Maintenance of genomic stability is critical for the well-being of organisms. To maintain genomic stability, cells have developed a network of signaling pathways called the DNA damage response pathway to sense and repair DNA damage. We and others have shown that MDC1 (Mediator of DNA Damage Checkpoint Protein 1, previously known as Kiaa0170), a previously uncharacterized protein, regulates various aspects of the DNA damage response pathway. We have also generated MDC1 knockout mice and shown that cells deficient in MDC1 display genomic instability. These observations support our central hypothesis that MDC1 maintains genomic stability by mediating and facilitating signal transduction pathways following genotoxic stress. We plan to further explore the mechanism of how MDC1 maintains genomic stability. In addition, we will examine the role of MDC1 in tumor suppression using the MDC1 knockout mouse as an animal model.
The specific aims are: 1. Explore the biological significance of ATM-dependent phosphorylation of MDC1. We have mapped an ATM phosphorylation site on MDC1, and our preliminary results suggest that this phosphorylation site is involved in the cell cycle checkpoint activation. We will further explore the regulation and functional significance of this phosphorylation site. 2. Investigate the MDC1-topoisomerase II interaction. Our preliminary results suggest that the BRCT domain of MDC1 interacts with phospho-Ser1524 of topoisomerase II, and this interaction regulates the decatenation checkpoint. We will further investigate the regulation of the MDC1-topoisomerase II interaction, and how it regulates the decatenation checkpoint and genomic stability. 3. Investigate the role of genomic instability in aging and tumorigenesis. Genomic instability has been linked to both premature aging and tumorigenesis. We will further evaluate whether loss of MDC1 results in premature aging and tumorigenesis in MDC1-/- mice. Results from these studies will provide new molecular mechanisms of the maintenance of genomic stability and the prevention of aging and tumorigenesis.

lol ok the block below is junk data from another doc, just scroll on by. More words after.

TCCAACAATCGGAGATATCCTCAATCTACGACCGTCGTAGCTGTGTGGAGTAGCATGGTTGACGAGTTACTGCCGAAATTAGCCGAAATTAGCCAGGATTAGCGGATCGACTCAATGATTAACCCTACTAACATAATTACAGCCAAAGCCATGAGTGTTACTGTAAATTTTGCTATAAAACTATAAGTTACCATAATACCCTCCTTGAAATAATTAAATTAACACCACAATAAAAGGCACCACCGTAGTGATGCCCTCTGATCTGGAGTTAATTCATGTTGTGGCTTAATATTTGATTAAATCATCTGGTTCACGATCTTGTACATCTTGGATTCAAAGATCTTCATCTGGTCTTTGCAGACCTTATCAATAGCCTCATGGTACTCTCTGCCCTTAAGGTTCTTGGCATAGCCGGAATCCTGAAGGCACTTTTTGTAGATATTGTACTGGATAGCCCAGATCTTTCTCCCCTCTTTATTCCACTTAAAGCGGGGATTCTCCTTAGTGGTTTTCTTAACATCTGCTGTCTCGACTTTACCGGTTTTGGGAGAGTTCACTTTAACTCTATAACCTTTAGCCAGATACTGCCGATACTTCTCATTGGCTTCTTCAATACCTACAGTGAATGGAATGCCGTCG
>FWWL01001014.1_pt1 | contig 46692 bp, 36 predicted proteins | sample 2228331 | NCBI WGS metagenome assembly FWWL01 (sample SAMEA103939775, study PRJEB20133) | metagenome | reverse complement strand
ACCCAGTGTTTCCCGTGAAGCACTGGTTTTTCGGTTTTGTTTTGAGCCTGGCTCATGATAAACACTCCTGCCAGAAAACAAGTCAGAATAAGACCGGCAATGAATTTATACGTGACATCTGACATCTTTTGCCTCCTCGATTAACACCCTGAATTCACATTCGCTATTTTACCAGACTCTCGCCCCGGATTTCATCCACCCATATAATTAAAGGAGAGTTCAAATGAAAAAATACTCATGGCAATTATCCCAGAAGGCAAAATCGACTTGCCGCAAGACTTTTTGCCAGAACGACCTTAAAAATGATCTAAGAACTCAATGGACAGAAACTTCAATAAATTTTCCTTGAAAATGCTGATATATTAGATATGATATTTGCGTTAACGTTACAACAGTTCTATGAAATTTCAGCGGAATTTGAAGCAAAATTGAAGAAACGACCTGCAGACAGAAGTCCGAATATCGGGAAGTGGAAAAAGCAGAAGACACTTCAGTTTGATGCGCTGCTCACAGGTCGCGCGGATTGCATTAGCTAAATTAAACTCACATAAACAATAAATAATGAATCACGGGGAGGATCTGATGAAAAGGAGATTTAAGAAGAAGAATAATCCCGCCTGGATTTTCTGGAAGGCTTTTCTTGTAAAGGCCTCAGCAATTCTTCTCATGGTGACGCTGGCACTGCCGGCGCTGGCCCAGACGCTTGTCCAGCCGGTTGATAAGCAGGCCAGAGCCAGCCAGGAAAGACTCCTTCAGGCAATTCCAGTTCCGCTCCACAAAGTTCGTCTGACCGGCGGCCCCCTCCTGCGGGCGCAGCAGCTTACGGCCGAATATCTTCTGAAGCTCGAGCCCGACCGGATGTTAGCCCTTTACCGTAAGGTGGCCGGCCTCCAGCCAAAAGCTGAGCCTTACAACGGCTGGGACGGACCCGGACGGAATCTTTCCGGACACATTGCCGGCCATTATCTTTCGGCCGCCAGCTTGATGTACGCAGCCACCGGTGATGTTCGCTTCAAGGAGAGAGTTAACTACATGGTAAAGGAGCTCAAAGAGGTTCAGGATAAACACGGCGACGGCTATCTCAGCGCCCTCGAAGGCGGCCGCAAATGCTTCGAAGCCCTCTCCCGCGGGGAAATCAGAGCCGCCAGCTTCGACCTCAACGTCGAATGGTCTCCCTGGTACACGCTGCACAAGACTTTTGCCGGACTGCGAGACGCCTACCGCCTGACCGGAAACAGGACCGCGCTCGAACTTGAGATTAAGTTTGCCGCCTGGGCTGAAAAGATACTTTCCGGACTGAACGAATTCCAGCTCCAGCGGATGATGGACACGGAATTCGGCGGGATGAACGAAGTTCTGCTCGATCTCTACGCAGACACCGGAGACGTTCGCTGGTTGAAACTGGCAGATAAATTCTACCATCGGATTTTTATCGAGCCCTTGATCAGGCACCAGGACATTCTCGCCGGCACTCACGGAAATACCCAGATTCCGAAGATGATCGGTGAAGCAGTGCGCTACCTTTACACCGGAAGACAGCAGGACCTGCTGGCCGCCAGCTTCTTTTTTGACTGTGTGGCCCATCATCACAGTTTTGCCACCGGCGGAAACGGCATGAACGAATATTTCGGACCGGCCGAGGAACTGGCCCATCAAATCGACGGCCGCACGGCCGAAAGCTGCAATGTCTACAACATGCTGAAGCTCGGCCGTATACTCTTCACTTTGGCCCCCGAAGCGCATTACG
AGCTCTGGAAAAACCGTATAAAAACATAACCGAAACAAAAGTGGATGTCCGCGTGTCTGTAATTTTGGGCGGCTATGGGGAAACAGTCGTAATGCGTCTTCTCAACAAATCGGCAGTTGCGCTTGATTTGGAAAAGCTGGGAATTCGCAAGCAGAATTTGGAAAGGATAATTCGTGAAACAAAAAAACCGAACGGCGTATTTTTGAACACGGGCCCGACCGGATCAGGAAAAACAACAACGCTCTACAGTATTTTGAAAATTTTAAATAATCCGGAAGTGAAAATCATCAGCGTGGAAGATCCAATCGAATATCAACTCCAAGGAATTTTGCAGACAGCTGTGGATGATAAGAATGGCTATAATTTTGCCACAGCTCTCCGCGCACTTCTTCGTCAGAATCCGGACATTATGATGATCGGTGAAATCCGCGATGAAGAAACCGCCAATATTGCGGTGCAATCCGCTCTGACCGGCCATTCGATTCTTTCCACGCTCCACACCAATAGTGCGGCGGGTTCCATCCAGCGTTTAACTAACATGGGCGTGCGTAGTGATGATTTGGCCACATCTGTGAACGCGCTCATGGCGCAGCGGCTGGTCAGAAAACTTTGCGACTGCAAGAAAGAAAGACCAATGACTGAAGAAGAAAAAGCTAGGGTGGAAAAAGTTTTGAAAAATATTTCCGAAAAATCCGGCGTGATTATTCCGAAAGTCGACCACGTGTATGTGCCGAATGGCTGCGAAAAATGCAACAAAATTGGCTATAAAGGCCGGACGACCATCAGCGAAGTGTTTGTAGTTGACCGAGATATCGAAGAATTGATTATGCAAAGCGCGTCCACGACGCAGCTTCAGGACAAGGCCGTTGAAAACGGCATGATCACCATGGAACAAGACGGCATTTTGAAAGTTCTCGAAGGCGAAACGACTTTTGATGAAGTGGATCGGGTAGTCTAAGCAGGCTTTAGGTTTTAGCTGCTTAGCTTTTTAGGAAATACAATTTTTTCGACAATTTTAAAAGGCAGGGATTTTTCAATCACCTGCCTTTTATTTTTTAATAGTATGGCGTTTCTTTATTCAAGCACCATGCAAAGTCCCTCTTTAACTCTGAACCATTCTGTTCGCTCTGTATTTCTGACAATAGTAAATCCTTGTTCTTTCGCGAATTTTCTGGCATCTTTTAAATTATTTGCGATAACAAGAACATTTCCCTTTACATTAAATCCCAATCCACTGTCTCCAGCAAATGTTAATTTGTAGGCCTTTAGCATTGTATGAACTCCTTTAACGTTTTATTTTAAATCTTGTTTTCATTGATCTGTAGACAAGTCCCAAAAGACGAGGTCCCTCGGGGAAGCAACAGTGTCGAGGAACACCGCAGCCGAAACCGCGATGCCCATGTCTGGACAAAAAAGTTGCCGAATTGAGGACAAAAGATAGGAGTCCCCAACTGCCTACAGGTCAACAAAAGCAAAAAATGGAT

Public Health Relevance

Defective DNA damage response pathway is linked to tumorigenesis. Therefore, understanding the DNA damage response pathway will help us understand how cancer arises and how to prevent it. In addition, given that many cancer therapies involve DNA damage-inducing agent, a detailed understanding of the DNA damage response pathway and its defects in cancer cells will help us to design targeted therapy for specific cancers.

National Institute of Health (NIH)
National Cancer Institute (NCI)
Research Project (R01)
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Cancer Etiology Study Section (CE)
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Pelroy, Richard
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Mayo Clinic, Rochester
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